Saturday, June 30, 2012

Mansfield Park by Jane Austen

Mansfield Park by Jane Austen
Published: 1814
Rating: 5

Having started and stopped this book twice - for no particular reason except that it was hard to find the 2 hours of undistracted reading time needed to get a handle on the characters and plot of this more serious, expansive Austen work - more drastic measures were needed. Therefore, on a recent business trip to Charlotte, NC from my home in Northern Virginia, it was the only book I took on the plane.

I loved it.   So many themes are explored:  the relationship between marriage and money, of which Austen is unparalleled; class and education; character and morality; the role and importance of the clergy; sibling love and rivalry; and the clash between the new secular-based, libertine views versus the more traditional, devout and conservative way of life.

The protagonist and heroine, Fanny Price, reminded me of Pamela in Samuel Richardson's novel, Pamela or Virtue Rewarded as both were virtuous young women of no means to speak of, being pursued by amoral men.  Apparently Richardson was one of her favorite authors.

Thanks to Priscilla Long's book, The Writer's Portable Mentor, I am on the look-out for superb, hard-working sentences where each word has a purpose.   I found many such sentences in Mansfield Park which is another testament to Jane Austen's masterful writing.   Some examples are below:

I love this description of the 10-year old Fanny:
She was small of her age, with no glow of complexion, nor any other striking beauty; exceedingly timid and shy, and shrinking from notice; but her air, though awkward, was not vulgar, her voice was sweet, and when she spoke, her countenance was pretty.
And of the ego-centric, lazy Mrs. Bertram:
To the education of her daughters, Lady Bertram paid not the smallest attention.  She had not time for such cares.  She was a woman who spent her days in sitting nicely dressed on a sofa, doing some long piece of needle-work, of little use and no beauty, thinking more of her pug than her children, but very indulgent to the latter, when it did not put herself to inconvenience, guided in everything important by Sir Thomas, and in smaller concerns by her sister. 
Fanny had a "room of one's own" in Mansfield Park and in writing about how she spends her time there, Austen gives the reader a glimpse into Fanny's generous and forgiving heart:
She could go there after any thing unpleasant below, and find immediate consolation in some pursuit, or some train of thought at hand. - Her plants, her books - of which she had been a collector, from the first hour of her commanding a shilling - her writing desk, and her works of charity and ingenuity, were all within her reach; - or if indisposed for employment, if nothing but musing would do, she could scarcely see an object in that room which had not an interesting remembrance connected with it. - Everything was a friend, or bore her thoughts to a friend; and though there had been sometimes much of suffering to her - though her motives had been often misunderstood, her feelings disregarded, and her comprehension under-valued; though she had known the pains of tyranny, of ridicule, and neglect, yet almost every recurrence of either had led to something consolatory; her aunt Bertram had spoken for her, or Miss Lee had been encouraging, or what was yet more frequent or more dear - Edmund had been her champion and her friend, - he had supported her cause, or explained her meaning, he had told her not to cry, or had given her some proof of affection which make her tears delightful - and the whole was now so blended together, so harmonized by distance, that every former affliction had its charm.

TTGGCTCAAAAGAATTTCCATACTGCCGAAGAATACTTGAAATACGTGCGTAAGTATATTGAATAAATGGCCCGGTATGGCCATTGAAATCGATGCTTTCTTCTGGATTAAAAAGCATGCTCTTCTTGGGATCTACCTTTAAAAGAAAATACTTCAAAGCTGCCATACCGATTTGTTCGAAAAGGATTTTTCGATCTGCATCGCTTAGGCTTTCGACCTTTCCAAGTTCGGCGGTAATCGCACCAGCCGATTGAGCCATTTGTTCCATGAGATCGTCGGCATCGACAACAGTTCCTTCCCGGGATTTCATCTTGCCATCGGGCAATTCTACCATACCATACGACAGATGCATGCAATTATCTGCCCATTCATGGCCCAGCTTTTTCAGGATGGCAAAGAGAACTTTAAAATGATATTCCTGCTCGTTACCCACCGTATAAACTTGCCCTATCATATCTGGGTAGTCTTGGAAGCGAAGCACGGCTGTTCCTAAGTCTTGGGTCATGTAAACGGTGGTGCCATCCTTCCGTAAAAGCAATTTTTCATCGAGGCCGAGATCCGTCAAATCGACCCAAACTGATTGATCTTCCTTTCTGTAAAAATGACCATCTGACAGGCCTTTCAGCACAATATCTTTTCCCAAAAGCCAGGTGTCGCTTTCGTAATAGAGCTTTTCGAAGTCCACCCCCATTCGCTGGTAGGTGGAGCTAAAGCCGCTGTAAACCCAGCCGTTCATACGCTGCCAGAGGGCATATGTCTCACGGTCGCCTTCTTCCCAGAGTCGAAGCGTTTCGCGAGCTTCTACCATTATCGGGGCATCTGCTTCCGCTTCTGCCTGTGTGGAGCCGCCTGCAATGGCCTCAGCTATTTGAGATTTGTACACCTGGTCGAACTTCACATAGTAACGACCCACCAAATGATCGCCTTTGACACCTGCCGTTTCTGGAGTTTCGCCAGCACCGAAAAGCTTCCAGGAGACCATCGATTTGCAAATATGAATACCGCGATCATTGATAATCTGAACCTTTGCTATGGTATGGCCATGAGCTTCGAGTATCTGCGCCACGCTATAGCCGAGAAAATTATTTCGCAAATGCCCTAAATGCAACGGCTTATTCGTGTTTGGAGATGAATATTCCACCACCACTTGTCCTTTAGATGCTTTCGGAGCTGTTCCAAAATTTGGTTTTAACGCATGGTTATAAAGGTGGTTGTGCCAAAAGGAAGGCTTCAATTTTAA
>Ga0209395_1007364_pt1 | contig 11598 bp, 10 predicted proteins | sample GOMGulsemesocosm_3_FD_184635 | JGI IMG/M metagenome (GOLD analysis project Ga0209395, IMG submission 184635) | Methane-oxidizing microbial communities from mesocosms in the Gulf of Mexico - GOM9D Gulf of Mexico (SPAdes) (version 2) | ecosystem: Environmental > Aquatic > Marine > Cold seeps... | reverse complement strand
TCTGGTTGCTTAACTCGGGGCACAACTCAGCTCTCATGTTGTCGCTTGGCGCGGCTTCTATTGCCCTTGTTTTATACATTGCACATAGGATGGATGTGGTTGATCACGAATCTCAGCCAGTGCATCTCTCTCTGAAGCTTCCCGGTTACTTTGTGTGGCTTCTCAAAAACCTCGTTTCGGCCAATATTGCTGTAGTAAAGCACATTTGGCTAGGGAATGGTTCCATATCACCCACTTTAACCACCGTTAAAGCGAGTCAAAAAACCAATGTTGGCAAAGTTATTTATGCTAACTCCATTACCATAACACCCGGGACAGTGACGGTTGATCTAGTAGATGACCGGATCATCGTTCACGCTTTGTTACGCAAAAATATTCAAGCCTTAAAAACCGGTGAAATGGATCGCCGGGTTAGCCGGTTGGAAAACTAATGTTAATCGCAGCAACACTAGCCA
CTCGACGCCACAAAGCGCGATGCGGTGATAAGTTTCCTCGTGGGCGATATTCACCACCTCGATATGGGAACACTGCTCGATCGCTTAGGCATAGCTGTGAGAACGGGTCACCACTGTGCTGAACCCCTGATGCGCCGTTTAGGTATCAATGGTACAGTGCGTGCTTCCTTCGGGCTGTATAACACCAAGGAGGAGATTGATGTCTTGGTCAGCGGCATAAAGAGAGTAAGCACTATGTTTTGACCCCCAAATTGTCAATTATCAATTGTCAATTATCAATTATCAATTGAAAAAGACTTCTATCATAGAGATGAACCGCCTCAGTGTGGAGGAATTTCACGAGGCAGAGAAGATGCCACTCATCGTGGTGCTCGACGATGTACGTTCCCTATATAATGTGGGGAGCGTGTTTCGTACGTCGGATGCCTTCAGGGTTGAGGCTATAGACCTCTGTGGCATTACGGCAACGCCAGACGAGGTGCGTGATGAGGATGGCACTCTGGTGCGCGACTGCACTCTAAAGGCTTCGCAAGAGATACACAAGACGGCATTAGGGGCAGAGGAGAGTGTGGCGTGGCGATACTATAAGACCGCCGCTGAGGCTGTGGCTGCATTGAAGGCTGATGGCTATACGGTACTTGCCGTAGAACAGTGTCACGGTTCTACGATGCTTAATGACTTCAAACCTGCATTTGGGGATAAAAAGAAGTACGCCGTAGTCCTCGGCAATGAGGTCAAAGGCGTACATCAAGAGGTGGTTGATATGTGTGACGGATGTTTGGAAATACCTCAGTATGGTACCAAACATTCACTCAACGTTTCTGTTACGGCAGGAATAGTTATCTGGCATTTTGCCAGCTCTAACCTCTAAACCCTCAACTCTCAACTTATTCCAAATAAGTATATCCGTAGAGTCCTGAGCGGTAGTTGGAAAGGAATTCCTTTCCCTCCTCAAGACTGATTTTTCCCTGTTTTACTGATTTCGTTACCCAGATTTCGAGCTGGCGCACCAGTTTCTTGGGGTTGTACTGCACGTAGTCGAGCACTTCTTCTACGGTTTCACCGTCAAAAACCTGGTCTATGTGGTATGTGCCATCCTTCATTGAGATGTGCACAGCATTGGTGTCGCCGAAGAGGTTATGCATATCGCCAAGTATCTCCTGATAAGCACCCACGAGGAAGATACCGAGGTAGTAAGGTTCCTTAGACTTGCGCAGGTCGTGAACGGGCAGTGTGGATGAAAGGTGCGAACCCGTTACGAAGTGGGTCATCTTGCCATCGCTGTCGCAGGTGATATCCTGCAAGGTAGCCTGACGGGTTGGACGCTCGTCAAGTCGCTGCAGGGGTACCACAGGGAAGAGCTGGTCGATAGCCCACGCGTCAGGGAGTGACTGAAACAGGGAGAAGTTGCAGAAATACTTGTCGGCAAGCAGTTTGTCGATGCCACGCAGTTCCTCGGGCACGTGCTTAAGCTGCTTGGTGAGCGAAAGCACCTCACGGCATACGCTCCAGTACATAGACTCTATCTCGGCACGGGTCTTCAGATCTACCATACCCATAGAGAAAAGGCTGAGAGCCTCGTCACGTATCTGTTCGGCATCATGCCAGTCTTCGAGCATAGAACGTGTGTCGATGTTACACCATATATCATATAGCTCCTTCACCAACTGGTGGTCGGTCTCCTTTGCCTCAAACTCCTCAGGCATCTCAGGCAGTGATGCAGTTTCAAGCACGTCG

I have one more Austen novel to read - Northanger Abbey.  I wonder where it will fit in my ranking below:
  1. Pride and Prejudice tied with Persuasion
  2. Sense and Sensibility tied with Mansfield Park
  3. Emma

Friday, June 29, 2012

Oroonoko by Aphra Behn

Oroonoko by Aphra Behn
Published: 1688
Rating: 5
For a woman in the stifling and sexist 17th century England, Aphra Behn lived a colorful life: she traveled in the West Indies, married a Dutch merchant and was widowed soon after, worked as a spy in Antwerp for Charles II, spent time in debtor's prison and became the first English woman who wrote poetry, novels and plays for a living.

In her famous extended essay, A Room of One's Own, Virginia Woolf gives props to Behn saying, " All women together ought to let flowers fall upon the tomb of Aphra Behn which is, most scandalously but rather appropriately, in Westminster Abbey, for it was she who earned them the right to speak their minds."

I loved this novella, but be warned;  it is a tragedy amongst all tragedies.  Surprising accessible - once you get used to the longer-than-normal paragraph length and randomly capitalized words within the sentence - the story moves at break neck speed.  I was about one-third of the way through when, on a sleepless night, I got up at 4am to read thinking that it would make me sleepy.  Fat chance - once I got back into the story, I couldn't put it down, nor could I stop thinking about the horrifically tragic ending.